CBSN

Heroin By Prescription

needle and pile of drugs (heroin)
AP
Heroin paid for by Canadian taxpayers was given to junkies Monday and promptly injected.

The three Vancouver users have become the first in North America to be given free prescription heroin, as part of a controversial experiment.

The North American Opiate Medication Initiative, known as NAOMI, will eventually recruit 157 people for the two-year study.

"Today, the treatment stage of the NAOMI study begins," said spokesman Jim Boothroyd. "The clinical trial is fully up and running."

Participants will be split into two groups — one receiving heroin, the other methadone — to find out if heroin is better for addicts who have failed at methadone or abstinence.

The heroin users will attend NAOMI's heavily secured clinic in Vancouver's Downtown Eastside slum three times a day, seven days a week. They are given their fix and shoot it themselves in an on-site safe-injection room under nurse supervision.

"The site has the security requirements of Fort Knox," said Boothroyd. "There's very little heroin on the site, and the site is extremely secure."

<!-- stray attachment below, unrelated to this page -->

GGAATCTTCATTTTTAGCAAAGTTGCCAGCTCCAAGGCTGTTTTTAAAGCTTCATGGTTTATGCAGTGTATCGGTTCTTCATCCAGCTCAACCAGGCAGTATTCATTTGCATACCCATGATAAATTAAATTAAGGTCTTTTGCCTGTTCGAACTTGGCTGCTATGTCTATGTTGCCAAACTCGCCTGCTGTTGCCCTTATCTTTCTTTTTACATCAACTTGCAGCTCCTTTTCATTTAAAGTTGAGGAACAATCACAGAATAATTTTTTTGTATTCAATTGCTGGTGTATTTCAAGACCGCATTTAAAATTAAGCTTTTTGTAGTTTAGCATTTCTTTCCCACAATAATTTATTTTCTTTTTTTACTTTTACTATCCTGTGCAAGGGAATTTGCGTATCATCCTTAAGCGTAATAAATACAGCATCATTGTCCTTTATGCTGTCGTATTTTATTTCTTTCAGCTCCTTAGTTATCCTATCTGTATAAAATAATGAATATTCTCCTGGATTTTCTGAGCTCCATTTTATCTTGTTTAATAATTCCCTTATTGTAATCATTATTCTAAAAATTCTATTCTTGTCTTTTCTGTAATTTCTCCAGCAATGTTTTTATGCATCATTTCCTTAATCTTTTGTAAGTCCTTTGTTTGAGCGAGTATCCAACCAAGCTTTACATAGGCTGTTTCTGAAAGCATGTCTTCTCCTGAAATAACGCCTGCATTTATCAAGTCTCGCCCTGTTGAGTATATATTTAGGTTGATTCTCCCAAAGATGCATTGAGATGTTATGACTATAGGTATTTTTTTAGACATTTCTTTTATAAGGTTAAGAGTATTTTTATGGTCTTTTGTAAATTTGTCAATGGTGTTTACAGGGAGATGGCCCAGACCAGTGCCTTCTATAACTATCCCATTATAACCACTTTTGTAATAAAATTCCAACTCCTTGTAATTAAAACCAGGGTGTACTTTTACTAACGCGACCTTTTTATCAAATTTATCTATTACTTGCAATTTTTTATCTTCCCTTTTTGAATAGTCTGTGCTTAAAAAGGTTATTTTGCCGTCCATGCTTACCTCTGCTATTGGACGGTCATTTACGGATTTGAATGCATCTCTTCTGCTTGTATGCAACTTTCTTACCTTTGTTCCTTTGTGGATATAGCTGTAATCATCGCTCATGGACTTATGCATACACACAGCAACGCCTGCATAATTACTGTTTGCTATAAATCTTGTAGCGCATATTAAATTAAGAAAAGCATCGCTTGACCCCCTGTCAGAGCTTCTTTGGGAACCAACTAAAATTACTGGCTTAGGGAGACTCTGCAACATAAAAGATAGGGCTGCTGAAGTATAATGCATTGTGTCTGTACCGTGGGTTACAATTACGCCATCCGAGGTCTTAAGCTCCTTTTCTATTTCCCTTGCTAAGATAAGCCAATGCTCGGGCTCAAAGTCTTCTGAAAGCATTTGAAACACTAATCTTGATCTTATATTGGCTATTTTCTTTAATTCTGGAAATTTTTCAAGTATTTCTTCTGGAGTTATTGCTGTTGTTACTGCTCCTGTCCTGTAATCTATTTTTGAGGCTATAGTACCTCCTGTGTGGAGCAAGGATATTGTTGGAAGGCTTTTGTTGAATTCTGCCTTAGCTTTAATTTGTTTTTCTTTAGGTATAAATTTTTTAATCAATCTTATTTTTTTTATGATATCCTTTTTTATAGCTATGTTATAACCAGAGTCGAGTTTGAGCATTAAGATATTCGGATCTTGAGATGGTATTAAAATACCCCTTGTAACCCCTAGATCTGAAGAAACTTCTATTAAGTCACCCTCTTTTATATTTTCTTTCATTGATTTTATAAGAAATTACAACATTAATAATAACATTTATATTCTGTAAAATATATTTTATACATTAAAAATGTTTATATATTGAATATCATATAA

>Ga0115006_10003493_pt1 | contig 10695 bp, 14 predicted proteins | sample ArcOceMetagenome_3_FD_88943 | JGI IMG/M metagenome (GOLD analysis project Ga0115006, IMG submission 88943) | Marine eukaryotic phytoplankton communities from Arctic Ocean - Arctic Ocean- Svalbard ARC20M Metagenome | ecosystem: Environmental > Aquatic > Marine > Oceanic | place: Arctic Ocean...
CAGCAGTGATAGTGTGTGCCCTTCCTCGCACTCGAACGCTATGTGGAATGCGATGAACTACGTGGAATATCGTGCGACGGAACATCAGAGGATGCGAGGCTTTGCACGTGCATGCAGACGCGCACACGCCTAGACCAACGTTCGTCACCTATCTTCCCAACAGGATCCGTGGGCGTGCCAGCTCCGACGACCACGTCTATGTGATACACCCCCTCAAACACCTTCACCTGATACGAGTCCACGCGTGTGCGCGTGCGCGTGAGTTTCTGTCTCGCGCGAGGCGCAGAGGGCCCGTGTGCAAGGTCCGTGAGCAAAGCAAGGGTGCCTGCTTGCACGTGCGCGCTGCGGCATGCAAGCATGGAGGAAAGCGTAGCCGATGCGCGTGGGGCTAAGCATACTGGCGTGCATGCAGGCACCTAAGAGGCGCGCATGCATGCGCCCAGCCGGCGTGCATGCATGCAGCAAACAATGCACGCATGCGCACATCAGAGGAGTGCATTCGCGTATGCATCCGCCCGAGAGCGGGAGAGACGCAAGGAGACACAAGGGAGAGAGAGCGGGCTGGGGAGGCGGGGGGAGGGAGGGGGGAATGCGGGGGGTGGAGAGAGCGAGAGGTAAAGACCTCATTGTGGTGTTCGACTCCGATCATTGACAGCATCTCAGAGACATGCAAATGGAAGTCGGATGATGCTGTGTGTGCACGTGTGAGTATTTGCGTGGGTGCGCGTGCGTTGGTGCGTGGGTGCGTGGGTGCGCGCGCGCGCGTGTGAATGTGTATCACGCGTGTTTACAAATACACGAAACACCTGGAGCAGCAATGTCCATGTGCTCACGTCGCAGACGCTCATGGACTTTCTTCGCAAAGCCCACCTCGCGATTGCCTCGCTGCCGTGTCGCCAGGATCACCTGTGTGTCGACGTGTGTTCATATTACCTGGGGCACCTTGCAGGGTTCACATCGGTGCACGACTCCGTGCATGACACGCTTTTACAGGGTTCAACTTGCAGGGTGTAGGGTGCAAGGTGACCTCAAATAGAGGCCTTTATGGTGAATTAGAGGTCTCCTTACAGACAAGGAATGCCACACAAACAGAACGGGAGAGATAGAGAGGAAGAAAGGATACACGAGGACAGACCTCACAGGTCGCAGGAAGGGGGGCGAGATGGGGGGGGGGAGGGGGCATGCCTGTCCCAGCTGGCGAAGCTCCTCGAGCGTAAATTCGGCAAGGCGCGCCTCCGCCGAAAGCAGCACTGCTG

Methadone users will come twice a day to drink their heroin substitute.

The participants get free drugs and medical care, but will only make $150 over the trial by filling out a half-dozen questionnaires.

The synthetic heroin is made in Europe, and is stored in a secret location.

More than 4,000 drug addicts live near the clinic in Vancouver's impoverished Downtown Eastside, an area known for its street drug deals.

The 157 people selected to take part must have been addicted for at least five years.

Those in the project will go to the clinic three times a day. Nurses will supervise the injections. Seventy people will receive methadone; the rest will get heroin and methadone.

NAOMI's clinical head, Dr. David Marsh, said participants will get a measured dose of heroin that will be reduced if they top up with street drugs.

"This will be the first time in Canadian history that physicians are prescribing heroin for the treatment of heroin dependence," he said.

Kim Kerr, executive director of the Downtown Eastside Residents Association, said it's time to stop complaining about addiction and start treating it.

"People who are addicted to heroin should be treated like anyone with a medical condition," he said.

By John Bermingham